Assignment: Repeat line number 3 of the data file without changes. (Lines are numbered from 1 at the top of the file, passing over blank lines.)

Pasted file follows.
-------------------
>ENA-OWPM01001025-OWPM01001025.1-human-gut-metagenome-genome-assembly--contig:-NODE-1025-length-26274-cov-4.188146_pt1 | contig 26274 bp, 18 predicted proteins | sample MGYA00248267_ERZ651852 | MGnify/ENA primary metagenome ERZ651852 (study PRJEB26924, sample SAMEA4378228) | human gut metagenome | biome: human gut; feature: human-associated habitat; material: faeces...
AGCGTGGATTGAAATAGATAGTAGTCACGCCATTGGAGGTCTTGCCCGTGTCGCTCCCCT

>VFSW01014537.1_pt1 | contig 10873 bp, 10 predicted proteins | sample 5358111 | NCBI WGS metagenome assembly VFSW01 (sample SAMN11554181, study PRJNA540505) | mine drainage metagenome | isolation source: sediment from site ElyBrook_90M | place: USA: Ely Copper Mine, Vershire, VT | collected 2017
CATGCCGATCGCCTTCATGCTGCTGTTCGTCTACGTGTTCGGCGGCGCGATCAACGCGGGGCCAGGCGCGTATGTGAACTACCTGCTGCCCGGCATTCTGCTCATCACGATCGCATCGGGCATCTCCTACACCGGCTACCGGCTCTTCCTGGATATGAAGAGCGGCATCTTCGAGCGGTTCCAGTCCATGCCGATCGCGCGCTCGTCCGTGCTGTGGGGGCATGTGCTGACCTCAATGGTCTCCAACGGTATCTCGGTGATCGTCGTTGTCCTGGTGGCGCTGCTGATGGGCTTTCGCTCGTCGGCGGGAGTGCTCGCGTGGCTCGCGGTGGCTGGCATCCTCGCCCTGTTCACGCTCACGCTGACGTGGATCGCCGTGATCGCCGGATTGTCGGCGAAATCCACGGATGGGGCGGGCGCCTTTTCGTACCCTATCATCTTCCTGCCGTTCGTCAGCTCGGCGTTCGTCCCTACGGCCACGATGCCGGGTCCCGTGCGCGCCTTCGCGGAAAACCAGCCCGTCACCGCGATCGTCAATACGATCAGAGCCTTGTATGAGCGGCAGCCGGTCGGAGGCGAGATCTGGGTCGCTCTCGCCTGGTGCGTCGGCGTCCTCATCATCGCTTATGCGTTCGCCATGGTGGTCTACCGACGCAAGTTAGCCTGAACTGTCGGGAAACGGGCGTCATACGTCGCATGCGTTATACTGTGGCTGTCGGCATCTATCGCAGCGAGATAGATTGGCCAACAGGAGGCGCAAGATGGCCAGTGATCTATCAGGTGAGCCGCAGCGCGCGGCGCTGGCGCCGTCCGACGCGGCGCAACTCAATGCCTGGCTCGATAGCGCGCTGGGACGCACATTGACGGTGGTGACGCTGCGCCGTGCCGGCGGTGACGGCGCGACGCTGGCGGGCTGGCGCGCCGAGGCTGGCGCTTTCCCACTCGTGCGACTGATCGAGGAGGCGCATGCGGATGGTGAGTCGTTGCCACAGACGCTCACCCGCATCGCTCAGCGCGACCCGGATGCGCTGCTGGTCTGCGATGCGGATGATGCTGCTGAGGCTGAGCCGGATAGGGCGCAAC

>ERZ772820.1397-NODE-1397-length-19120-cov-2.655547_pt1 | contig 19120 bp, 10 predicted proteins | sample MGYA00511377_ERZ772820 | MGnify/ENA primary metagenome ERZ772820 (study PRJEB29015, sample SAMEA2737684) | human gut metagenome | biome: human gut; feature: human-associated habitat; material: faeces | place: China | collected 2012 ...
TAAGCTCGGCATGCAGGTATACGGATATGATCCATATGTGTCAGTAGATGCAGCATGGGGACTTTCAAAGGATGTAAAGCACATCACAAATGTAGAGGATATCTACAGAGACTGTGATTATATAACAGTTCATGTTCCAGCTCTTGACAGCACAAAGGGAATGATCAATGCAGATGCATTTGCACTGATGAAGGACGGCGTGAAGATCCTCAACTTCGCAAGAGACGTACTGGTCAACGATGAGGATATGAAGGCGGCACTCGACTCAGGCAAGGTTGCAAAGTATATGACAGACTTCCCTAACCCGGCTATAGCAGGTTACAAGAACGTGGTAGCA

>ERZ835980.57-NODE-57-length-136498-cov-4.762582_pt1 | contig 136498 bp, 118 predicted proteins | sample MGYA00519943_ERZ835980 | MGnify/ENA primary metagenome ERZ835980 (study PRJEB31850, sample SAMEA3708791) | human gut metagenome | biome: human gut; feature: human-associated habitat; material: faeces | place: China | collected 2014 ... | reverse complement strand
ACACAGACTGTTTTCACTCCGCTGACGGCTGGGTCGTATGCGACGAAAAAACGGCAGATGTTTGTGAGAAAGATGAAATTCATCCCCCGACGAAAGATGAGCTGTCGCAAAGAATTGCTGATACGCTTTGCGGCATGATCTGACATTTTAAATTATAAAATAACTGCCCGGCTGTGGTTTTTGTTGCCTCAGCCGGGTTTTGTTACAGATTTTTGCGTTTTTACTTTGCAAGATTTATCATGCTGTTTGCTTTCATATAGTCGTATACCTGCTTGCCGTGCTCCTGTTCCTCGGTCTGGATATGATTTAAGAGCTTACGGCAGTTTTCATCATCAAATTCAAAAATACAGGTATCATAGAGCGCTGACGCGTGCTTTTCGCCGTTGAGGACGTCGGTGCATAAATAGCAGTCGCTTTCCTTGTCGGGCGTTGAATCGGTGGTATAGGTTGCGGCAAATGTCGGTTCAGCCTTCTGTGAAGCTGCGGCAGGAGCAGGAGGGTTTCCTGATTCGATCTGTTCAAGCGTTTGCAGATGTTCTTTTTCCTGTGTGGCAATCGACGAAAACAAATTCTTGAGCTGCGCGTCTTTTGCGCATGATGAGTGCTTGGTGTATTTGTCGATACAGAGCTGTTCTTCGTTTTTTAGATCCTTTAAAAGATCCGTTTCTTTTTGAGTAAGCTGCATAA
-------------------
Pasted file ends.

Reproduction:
>VFSW01014537.1_pt1 | contig 10873 bp, 10 predicted proteins | sample 5358111 | NCBI WGS metagenome assembly VFSW01 (sample SAMN11554181, study PRJNA540505) | mine drainage metagenome | isolation source: sediment from site ElyBrook_90M | place: USA: Ely Copper Mine, Vershire, VT | collected 2017